§ 785.38 Travel that is all in the day’s work.
Time spent by an employee in travel as part of his principal activity, such as travel from job site to job site during the workday, must be counted as hours worked. Where an employee is required to report at a meeting place to receive instructions or to perform other work there, or to pick up and to carry tools, the travel from the designated place to the work place is part of the day’s work, and must be counted as hours worked regardless of contract, custom, or practice. If an employee normally finishes his work on the premises at 5 p.m. and is sent to another job which he finishes at 8 p.m. and is required to return to his employer’s premises arriving at 9 p.m., all of the time is working time. However, if the employee goes home instead of returning to his employer’s premises, the travel after 8 p.m. is home-to-work travel and is not hours worked.
§ 785.39 Travel away from home community.
Travel that keeps an employee away from home overnight is travel away from home. Travel away from home is clearly worktime when it cuts across the employee’s workday. The employee is simply substituting travel for other duties. The time is not only hours worked on regular working days during normal working hours but also during the corresponding hours on nonworking days. Thus, if an employee regularly works from 9 a.m. to 5 p.m. from Monday through Friday the travel time during these hours is worktime on Saturday and Sunday as well as on the other days. Regular meal period time is not counted. As an enforcement policy, the Divisions will not consider as worktime that time spent in travel away from home outside of regular working hours as a passenger on an airplane, train, boat, bus, or automobile.
§ 785.40 When private automobile is used in travel away from home community.
If an employee is offered public transportation but requests permission to drive his car instead, the employer may count as hours worked either the time spent driving the car or the time he would have had to count as hours worked during working hours if the employee had used the public conveyance.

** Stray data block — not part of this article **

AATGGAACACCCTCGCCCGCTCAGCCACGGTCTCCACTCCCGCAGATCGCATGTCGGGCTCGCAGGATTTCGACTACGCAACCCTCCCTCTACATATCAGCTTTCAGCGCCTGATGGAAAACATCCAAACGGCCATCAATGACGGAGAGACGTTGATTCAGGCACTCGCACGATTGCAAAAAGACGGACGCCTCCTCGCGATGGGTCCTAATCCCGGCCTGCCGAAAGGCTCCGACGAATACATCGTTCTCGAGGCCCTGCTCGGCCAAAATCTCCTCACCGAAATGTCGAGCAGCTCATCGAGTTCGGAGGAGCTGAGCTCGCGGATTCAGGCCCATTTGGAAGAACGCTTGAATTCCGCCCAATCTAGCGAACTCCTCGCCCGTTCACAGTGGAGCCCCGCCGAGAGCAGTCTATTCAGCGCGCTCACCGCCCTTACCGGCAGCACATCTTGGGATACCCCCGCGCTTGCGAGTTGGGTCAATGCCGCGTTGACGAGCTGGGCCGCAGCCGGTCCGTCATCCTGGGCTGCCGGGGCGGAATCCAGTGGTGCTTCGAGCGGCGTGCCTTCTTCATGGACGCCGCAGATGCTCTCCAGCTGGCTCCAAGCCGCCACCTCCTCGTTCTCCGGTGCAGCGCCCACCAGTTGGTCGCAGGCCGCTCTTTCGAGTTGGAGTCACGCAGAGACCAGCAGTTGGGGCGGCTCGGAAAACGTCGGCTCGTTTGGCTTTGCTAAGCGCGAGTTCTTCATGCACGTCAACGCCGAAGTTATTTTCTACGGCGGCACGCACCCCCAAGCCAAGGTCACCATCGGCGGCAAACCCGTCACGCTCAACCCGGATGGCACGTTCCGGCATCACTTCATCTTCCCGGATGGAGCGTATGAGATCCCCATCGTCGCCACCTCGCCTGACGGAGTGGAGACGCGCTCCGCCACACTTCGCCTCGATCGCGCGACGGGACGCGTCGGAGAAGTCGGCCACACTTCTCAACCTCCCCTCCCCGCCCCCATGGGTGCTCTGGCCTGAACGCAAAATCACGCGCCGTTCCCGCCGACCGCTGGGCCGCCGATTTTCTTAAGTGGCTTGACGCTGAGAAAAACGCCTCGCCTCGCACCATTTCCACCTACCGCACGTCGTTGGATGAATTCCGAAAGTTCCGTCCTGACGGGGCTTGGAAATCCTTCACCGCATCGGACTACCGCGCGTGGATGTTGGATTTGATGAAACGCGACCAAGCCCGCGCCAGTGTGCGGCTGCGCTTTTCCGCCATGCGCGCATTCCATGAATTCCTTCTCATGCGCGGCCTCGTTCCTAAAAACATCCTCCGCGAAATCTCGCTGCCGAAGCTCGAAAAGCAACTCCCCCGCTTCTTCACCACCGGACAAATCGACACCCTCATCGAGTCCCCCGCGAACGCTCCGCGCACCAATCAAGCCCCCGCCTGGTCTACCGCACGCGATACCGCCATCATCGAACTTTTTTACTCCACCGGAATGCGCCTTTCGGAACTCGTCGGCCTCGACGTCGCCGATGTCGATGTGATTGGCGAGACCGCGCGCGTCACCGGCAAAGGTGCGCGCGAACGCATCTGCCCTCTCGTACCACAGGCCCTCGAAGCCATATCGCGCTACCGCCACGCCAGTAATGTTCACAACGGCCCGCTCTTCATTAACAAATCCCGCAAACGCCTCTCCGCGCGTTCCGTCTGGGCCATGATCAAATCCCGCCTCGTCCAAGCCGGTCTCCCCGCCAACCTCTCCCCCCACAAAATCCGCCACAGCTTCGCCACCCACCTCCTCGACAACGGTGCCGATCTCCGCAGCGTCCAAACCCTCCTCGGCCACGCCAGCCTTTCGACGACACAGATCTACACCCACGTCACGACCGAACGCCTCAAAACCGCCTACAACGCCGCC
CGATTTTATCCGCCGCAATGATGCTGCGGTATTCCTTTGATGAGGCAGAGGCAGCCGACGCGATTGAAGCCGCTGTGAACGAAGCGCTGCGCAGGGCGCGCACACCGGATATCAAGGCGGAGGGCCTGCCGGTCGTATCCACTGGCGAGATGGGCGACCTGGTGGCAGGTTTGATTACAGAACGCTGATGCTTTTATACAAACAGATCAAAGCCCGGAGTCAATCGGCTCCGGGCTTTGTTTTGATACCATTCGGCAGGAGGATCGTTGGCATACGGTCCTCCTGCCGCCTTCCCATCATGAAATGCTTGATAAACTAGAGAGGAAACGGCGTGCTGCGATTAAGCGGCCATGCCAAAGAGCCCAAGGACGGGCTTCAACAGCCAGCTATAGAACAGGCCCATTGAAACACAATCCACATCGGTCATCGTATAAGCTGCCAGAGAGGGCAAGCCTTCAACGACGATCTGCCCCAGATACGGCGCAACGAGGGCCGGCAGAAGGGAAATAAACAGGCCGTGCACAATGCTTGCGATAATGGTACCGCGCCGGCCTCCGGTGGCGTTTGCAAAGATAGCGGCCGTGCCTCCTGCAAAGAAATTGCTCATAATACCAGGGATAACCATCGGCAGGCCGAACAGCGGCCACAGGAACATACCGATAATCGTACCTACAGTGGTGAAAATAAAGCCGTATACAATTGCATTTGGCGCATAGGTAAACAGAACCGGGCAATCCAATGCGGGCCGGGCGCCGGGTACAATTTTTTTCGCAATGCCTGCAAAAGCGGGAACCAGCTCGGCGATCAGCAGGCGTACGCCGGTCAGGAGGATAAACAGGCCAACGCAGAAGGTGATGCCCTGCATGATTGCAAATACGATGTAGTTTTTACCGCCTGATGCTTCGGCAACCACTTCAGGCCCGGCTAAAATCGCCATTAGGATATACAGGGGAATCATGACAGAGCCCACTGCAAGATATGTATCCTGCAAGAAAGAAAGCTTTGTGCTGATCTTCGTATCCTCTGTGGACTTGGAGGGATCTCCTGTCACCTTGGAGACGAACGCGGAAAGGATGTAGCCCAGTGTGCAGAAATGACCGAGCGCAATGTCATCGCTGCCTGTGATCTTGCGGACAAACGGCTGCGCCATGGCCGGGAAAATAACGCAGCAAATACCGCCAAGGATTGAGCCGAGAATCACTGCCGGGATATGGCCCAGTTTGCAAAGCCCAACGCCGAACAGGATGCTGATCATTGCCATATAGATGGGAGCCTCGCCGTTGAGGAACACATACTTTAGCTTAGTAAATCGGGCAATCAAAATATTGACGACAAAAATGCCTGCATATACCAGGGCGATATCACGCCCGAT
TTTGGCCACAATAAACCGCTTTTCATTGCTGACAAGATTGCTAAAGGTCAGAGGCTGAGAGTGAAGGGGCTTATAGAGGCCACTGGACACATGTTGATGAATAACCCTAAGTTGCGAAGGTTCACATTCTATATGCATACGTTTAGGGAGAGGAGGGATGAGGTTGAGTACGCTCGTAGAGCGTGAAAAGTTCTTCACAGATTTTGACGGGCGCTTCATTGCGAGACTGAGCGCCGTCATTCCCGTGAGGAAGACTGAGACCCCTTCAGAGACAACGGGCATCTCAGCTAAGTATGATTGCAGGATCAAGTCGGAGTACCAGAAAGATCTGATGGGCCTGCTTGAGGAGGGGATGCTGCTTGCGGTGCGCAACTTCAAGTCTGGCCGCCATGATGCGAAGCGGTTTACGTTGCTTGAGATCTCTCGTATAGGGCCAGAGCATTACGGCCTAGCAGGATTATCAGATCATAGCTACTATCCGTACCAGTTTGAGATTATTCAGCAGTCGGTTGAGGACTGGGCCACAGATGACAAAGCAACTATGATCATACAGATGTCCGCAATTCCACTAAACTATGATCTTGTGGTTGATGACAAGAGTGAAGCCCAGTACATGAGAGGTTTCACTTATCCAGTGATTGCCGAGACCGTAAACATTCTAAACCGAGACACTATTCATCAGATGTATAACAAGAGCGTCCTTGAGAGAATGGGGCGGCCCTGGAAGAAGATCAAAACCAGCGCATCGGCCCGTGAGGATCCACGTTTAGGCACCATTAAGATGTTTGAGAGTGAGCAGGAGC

§ 785.41 Work performed while traveling.
Any work which an employee is required to perform while traveling must, of course, be counted as hours worked. An employee who drives a truck, bus, automobile, boat or airplane, or an employee who is required to ride therein as an assistant or helper, is working while riding, except during bona fide meal periods or when he is permitted to sleep in adequate facilities furnished by the employer.
What are the requirements when terminating an H-2A employee?
What are the payroll record requirements for the H-2A program?
What are the timecard requirements?
(1) Field tally records, supporting summary payroll records, and records showing the nature and amount of the work performed;
(2) The number of hours of work offered each day by the employer (broken out by hours offered both in accordance with and over and above the three-fourths guarantee at paragraph (i)(3) of this section);
(3) The hours actually worked each day by the worker;
(4) The time the worker began and ended each workday;
(5) The rate of pay (both piece rate and hourly, if applicable);
(6) The worker’s earnings per pay period;
(7) The worker’s home address (home country);
(8) And the amount of and reasons for any and all deductions taken from the worker’s wages.
What are the hours and earning statement requirements (Paystubs)?
(1) The worker’s total earnings for the pay period;
(2) The worker’s hourly rate and/or piece rate of pay;
(3) The hours of employment offered to the worker (showing offers in accordance with the three-fourths guarantee as determined in 20 CFR 655.122(I), separate from any hours offered over and above the guarantee);
(4) The hours actually worked by the worker;
(5) An itemization of all deductions taken from the worker’s wages;
(6) If piece rates are used, the units produced daily;
(7) Beginning and ending dates of the pay period; and
(8) The employer’s name, address and FEIN.